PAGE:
RPA in essence is a pragmatic application of AI that will drive process automation and digitisation, and play a huge role in transitioning IT to an automation-driven practice through its ability to automate a wide range of knowledge work with great speed and precision, via machine identities. On paper this appears a clear win, but in practice, it’s very challenging to achieve this IT utopia without business decision makers ensuring they’re considering security.
Utilising RPA within your business
RPA is helping organisations capitalise on digital initiatives that have been on their agenda for some time, but yet to realise any actual value. Its ability to automate manual processes and enable users to break through conventional thinking is a key contributing factor behind this change.
In financial services for example, RPA bots are doing everything from streamlining manual underwriting processes, and reducing fraudulent activity through account monitoring, to assisting with customer onboarding. In essence, applying automation to countless new areas of businesses that hadn’t previously been regarded as receptive to the technology.
At their core, RPA technologies are meant to enhance, not replace the human workforce, and business decision makers must examine what their teams are already doing and determine which of the tasks require human involvement – whether it’s data entry, transaction processing, or response triggering – at the beginning of their RPA journey. Doing so successfully will enable the effective distribution of work and maximise workforce efficiency.
Secondly, when evaluating RPA, leaders should consider both a top-down approach, which identifies and prioritises key areas of automation to maximise ROI, and a bottom-up approach, which empowers workers with automation based on their individual needs.
Ensuring RPA initiatives are secure
As with any technology investment and IT innovation, security needs to be a key consideration right from the outset of any RPA initiative. Boards must understand the direct correlation between securing RPA programmes and business success.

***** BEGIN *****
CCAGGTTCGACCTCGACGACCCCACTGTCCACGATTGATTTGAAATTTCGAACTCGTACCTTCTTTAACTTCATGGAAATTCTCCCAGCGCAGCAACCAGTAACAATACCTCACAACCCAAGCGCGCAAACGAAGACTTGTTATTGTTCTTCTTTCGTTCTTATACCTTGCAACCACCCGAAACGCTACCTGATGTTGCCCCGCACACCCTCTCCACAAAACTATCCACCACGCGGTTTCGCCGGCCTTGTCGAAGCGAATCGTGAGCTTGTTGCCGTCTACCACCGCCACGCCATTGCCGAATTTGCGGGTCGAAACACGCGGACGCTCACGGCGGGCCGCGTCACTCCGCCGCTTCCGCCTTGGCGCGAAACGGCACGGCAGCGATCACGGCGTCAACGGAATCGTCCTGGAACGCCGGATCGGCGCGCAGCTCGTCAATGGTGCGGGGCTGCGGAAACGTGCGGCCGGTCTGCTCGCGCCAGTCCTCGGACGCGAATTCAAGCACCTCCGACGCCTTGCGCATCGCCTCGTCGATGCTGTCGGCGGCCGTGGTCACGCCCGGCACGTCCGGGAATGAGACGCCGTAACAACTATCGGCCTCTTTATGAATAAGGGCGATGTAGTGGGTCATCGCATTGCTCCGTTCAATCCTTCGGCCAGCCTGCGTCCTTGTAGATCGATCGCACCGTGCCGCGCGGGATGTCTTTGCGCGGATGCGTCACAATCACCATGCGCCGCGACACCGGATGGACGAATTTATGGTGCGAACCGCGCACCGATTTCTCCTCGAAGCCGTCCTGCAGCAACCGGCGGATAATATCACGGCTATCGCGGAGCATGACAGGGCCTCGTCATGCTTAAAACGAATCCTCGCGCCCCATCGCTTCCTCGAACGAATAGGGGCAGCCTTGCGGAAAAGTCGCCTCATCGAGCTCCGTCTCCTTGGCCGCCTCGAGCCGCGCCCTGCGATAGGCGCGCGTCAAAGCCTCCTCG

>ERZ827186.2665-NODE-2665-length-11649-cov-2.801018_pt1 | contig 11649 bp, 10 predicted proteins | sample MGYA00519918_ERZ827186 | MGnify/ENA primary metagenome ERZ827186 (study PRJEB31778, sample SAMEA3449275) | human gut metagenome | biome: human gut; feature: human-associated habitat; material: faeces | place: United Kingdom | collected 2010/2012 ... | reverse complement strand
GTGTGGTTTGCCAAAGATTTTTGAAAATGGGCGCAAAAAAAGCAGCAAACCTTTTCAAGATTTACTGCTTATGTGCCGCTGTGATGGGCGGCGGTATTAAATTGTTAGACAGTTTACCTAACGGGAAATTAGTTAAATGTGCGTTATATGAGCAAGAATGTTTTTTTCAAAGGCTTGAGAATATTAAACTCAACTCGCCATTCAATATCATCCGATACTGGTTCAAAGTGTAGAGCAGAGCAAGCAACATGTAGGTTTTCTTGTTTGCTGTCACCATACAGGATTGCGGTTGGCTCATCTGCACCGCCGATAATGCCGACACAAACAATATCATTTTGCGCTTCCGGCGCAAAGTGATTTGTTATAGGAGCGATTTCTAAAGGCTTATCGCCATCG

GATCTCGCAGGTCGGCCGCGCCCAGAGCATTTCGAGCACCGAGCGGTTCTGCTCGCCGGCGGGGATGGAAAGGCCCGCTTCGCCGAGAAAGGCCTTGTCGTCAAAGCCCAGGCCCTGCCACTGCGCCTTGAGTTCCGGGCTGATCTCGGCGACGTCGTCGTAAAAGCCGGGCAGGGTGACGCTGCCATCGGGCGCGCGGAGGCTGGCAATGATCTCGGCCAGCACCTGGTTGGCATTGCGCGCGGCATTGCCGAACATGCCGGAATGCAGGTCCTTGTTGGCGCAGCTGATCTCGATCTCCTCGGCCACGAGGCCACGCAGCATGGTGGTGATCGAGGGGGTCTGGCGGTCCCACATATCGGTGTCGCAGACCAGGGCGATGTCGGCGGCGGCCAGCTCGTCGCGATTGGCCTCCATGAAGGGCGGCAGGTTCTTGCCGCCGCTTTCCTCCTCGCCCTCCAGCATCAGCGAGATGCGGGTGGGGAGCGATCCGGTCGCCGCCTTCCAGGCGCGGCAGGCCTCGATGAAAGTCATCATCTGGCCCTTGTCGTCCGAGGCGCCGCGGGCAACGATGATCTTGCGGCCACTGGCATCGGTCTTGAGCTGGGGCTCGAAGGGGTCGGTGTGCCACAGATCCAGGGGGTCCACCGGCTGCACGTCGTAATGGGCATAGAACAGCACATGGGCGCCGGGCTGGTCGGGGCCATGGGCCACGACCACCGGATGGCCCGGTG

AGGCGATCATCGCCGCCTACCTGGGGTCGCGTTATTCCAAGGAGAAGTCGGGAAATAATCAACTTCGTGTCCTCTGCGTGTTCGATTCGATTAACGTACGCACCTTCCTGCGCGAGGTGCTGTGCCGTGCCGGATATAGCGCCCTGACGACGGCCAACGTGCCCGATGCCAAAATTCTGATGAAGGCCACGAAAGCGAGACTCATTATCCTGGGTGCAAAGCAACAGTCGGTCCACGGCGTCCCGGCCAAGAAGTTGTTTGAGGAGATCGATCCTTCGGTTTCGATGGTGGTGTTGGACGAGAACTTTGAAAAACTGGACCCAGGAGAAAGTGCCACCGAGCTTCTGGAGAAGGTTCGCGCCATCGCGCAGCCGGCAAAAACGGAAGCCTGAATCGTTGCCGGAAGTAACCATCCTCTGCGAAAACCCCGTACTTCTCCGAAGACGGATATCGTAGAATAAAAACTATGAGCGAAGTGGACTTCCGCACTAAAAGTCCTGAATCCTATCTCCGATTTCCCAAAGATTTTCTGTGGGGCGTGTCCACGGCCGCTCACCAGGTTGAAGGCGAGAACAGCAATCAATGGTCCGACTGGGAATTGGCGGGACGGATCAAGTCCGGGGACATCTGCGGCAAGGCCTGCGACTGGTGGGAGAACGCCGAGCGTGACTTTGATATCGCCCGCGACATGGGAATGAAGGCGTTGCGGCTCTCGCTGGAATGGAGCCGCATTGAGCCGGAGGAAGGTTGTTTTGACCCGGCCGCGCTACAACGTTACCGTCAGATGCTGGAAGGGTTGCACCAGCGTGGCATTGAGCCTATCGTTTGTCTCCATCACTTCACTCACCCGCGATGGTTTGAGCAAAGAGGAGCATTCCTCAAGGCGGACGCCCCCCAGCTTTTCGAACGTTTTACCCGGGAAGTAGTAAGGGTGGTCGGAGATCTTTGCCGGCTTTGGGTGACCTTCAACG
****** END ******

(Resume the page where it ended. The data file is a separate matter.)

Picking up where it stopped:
RPA bots and automation processes typically require high levels of privilege – in other words, restricted access to sensitive systems and information – to do their jobs. From interacting directly with business applications, to mimicking human behaviour, and mirroring human identity and access permissions across multiple systems, they provide attackers with further ways to potentially steal data.
That means access to critical business systems and data is ‘there for the taking’ for those threat actors who succeed in getting their hands on unsecured RPA admin and bot ‘credentials’ – in essence, passwords to you and me.
This is where Identity Security policies can assist. They help mitigate the threat of credential-based attacks by enforcing consistent, traceable Identity Security policies, such as automatically rotating privileged credentials, establishing secure connections, and placing time limits on access permissions. All of these can reduce the threat of credential abuse, and the extent to which attackers can escalate access privileges to infiltrate deeper into networks, and critically disrupt operations.
The future of RPA
For business leaders, RPA provides an enormous opportunity to reshape the nature of work. Reaching new levels of operational efficiency is vital, but without considering the safety of RPA projects, it’s unlikely it will succeed in the new automation-first era.
David Higgins is EMEA Technical Director at CyberArk
Main image courtesy of iStockPhoto.com